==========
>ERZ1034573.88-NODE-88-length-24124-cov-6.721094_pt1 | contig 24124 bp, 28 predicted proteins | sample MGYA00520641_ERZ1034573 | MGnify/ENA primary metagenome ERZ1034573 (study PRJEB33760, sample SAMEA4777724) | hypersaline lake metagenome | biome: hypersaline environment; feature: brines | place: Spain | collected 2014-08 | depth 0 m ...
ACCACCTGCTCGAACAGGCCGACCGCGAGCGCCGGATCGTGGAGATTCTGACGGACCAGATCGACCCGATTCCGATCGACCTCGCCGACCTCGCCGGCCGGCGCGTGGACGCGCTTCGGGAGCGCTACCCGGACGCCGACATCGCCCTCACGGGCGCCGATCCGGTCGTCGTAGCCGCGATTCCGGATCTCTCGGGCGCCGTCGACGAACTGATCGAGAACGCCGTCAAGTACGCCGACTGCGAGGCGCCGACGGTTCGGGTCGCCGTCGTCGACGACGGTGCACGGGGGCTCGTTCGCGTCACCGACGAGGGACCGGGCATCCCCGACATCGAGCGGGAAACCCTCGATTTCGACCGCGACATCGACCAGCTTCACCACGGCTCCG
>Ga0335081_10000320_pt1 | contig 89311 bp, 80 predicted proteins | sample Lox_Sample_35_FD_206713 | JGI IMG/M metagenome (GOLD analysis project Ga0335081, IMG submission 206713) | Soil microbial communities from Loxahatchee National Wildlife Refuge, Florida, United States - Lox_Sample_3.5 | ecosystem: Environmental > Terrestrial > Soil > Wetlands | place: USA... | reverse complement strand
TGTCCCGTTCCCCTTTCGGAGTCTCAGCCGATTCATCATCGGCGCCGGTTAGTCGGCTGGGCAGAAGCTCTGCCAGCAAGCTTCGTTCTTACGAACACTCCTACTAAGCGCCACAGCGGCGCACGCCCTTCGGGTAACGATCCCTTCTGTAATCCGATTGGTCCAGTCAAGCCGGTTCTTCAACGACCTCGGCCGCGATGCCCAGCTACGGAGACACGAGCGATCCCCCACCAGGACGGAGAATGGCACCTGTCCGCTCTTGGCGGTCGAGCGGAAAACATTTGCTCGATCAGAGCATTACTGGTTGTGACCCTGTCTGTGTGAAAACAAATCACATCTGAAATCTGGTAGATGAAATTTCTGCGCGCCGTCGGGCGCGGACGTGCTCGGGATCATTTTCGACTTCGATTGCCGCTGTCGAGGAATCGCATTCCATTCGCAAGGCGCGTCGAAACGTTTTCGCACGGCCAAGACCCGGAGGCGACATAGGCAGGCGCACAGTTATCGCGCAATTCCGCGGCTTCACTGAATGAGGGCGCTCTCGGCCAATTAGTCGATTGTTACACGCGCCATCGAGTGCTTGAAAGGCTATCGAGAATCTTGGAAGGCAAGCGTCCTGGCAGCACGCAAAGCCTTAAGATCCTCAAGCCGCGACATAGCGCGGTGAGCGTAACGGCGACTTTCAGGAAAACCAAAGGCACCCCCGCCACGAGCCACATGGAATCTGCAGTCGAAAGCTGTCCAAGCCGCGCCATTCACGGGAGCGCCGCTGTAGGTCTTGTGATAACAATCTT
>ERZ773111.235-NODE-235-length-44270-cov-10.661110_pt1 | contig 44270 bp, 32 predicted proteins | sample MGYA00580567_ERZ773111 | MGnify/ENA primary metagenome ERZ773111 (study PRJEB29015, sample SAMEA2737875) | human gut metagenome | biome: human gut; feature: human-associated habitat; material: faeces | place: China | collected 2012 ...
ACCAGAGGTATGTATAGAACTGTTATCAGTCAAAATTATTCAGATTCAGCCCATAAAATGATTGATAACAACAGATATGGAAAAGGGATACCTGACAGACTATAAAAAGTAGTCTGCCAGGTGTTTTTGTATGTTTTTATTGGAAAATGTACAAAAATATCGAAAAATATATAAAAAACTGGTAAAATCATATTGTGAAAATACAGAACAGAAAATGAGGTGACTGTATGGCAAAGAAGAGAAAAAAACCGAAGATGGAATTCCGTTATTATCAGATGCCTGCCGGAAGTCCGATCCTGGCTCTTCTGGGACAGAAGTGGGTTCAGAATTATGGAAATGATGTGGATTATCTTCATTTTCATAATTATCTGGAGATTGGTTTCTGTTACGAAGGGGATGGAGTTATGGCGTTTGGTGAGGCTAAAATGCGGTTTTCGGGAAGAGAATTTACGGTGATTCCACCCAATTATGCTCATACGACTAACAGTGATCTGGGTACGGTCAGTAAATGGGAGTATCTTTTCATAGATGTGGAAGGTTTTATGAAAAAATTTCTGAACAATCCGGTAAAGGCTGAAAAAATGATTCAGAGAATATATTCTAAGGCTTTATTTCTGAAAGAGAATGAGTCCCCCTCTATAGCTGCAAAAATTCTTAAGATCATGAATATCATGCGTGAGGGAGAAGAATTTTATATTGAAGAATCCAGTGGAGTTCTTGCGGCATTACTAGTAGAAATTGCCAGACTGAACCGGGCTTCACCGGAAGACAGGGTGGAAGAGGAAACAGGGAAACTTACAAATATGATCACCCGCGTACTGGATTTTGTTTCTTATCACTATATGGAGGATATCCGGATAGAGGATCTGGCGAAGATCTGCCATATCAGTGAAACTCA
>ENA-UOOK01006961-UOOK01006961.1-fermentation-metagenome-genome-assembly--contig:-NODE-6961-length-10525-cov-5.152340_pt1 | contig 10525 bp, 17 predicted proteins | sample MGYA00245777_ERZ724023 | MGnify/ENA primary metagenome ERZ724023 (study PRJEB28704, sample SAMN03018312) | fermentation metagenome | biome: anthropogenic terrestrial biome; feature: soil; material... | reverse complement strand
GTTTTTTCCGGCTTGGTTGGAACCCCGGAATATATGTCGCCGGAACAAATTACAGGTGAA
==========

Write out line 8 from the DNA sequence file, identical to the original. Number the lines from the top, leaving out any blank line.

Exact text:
GTTTTTTCCGGCTTGGTTGGAACCCCGGAATATATGTCGCCGGAACAAATTACAGGTGAA